baby with earphonesYour children rely on you to help them navigate through the world and to protect them from dangers, both seen and unseen. And, … when it comes to loud noise in their environment, what they cannot see can hurt them — therefore they need you to look out for them and set a good example.
Hearing is an extremely important sense. One which allows us to learn, develop language skills, communicate and socialize throughout our lives. Permanent hearing loss that may be caused by exposure to damaging noise is quite preventable. For this reason awareness of our noise environment is important if we wish to protect our children from the damage that may be caused by exposure to everyday sounds.
We generally think of damaging noise as being the sounds generated by industrial noise and power tools. However, if we consider all of the potentially damaging noises our children are exposed to every day of their lives, we will see the list grow to include events and items that had previously seemed to be commonplace.
Children of all ages may be repeatedly exposed to transportation noise from trains, subways, airplanes, trucks, motorcycles, dirt bikes, etc. Loud music is often played at home, exercise centers, and restaurants. Even everyday household items such as hair dryers, iPods, power tools, lawn movers, etc. – all generate loud noise. TOYS – both electronic and mechanical, as well as horns, musical instruments, school bands and sirens … all bombard our hearing on a daily basis.
According to Paul R. Kileny, Ph.D., Director of Audiology and Electrophysiology at the University of Michigan Health Systems’ Department of Otolaryngology: “Children’s hearing is particularly sensitive. While the inner ear is completely developed at birth and has the complete complement of hair cells, the ear canal is much smaller, and sounds entering the ear canal become louder because they develop in a smaller space. That can translate into as much as a 20 decibel difference between an adult ear and an infant’s ear. Thus infants’ ears can be damaged more easily than adults’ hearing.”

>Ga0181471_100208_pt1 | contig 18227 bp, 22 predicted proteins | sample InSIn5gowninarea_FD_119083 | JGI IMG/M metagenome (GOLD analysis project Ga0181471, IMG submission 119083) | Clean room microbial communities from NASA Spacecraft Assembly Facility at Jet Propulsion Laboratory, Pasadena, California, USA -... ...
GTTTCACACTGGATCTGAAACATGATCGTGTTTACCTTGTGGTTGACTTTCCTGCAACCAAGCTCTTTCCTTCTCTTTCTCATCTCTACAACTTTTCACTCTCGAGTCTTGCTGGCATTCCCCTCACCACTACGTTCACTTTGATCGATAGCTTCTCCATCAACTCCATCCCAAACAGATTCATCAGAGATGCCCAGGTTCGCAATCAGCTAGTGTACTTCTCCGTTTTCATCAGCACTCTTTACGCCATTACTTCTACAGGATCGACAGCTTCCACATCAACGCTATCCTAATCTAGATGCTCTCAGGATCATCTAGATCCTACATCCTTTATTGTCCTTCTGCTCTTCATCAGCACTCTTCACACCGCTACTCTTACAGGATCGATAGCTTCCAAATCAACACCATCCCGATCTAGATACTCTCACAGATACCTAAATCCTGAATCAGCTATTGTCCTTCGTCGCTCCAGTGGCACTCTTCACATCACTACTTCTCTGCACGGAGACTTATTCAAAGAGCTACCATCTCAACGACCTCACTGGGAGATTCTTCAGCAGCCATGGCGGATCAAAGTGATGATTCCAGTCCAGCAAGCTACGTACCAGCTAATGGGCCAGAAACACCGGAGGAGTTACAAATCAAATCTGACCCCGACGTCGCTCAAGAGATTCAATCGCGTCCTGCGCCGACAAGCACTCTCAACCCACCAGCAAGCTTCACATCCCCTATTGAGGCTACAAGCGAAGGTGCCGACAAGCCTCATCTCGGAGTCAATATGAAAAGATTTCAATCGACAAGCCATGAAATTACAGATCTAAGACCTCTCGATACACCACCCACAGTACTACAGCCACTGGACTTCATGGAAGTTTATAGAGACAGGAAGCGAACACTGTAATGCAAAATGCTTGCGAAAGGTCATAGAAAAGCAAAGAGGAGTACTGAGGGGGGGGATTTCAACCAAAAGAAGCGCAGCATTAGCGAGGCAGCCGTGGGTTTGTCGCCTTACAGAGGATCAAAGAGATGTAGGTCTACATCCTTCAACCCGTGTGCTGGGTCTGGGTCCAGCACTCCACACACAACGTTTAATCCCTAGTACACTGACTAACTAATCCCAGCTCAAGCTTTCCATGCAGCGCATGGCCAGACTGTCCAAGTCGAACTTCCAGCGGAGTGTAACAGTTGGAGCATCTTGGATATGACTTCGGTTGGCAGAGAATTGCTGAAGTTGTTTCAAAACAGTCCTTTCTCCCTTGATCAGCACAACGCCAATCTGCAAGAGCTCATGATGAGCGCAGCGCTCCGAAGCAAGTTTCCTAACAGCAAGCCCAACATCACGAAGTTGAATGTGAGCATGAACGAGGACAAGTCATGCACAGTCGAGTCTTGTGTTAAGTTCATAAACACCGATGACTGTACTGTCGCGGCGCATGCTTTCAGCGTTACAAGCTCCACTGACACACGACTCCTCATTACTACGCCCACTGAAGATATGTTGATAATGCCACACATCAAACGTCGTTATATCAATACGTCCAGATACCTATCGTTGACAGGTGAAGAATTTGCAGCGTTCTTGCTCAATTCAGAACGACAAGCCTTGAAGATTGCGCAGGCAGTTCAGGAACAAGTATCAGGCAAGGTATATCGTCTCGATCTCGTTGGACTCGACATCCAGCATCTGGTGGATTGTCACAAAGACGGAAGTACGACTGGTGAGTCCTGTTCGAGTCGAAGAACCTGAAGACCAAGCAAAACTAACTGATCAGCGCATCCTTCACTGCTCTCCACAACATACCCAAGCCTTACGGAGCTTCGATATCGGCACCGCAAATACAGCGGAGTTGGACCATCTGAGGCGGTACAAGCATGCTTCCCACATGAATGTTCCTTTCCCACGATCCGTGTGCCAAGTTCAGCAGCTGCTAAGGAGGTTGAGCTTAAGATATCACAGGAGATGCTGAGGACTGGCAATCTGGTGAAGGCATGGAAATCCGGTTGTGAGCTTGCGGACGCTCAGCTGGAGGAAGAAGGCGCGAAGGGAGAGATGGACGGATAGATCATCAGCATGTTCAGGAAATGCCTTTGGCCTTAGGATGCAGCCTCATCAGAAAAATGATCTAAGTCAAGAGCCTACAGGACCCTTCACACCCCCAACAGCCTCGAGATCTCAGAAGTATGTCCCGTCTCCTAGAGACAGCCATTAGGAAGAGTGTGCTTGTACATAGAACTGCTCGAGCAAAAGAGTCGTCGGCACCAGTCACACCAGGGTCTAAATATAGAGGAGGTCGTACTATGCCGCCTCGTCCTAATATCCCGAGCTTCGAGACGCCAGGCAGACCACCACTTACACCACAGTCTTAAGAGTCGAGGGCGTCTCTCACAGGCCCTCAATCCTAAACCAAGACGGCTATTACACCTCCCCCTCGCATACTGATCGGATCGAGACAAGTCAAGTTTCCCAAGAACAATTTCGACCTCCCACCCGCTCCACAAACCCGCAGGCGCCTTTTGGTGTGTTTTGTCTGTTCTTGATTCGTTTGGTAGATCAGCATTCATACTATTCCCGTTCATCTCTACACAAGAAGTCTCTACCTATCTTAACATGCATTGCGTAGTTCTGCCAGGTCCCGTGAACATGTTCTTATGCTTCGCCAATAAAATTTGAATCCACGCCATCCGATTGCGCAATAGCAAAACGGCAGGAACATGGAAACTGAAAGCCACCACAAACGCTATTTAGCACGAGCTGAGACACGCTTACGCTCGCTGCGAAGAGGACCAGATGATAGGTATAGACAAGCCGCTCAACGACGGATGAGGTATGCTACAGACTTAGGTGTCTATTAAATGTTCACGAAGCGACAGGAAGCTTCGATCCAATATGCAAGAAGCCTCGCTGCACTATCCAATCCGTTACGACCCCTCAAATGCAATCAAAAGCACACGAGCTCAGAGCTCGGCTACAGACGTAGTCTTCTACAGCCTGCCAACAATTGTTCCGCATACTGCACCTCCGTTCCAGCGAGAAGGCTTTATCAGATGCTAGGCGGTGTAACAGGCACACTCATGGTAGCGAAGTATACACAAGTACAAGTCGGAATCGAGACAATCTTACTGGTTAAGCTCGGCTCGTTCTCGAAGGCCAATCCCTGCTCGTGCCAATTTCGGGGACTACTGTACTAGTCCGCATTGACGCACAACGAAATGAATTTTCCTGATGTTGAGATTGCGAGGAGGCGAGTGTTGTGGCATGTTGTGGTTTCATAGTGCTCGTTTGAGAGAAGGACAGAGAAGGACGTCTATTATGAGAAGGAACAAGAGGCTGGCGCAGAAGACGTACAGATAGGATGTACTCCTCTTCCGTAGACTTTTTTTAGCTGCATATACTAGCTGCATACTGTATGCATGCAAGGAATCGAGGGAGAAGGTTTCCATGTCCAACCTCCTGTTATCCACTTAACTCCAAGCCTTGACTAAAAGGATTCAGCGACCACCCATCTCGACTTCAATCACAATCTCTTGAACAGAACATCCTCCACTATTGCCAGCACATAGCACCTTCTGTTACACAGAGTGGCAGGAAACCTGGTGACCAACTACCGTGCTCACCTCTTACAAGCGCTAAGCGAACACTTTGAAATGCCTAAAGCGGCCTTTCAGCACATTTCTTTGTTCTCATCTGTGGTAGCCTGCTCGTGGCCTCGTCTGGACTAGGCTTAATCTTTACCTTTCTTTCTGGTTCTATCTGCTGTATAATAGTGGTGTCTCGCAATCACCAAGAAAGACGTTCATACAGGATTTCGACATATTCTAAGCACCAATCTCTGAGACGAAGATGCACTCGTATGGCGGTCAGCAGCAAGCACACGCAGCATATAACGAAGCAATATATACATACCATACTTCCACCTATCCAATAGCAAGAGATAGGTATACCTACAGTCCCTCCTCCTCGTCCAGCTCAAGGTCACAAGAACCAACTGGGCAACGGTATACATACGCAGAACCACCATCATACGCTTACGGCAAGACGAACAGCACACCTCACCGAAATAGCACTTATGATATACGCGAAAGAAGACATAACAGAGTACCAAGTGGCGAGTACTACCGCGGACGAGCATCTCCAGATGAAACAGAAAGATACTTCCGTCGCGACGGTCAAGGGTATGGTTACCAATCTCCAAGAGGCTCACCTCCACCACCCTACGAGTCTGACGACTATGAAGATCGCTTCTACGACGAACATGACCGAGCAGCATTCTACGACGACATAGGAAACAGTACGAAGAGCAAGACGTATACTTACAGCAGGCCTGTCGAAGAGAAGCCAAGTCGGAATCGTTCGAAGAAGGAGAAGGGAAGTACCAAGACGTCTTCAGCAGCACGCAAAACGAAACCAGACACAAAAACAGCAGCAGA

One particularly disturbing occurrence that I became aware of during my career involved a young child who had accompanied their parent on numerous trips to the shooting range. Naturally, the parent shooting the gun wore ear protection; however failure to consider the child standing not far behind him quickly became important when the child began to exhibit signs of hearing loss. A subsequent hearing evaluation of the child revealed that, indeed, the child was suffering from a permanent noise induced hearing loss.
How loud is TOO LOUD?
Children may not always be capable of expressing themselves as far as letting us know that certain noise is hurting their ears. A simple, but useful guideline is that if you need to shout to be heard over noise it is likely that the noise is having a detrimental effect. If sound from a headset/headphones/ear buds can be heard by others who are three or more feet away it is TOO LOUD! If your actions show your child that hearing protection is important to you, it will become important to your child, and they will develop an awareness of the noise environment which surrounds them. Be a good role model.
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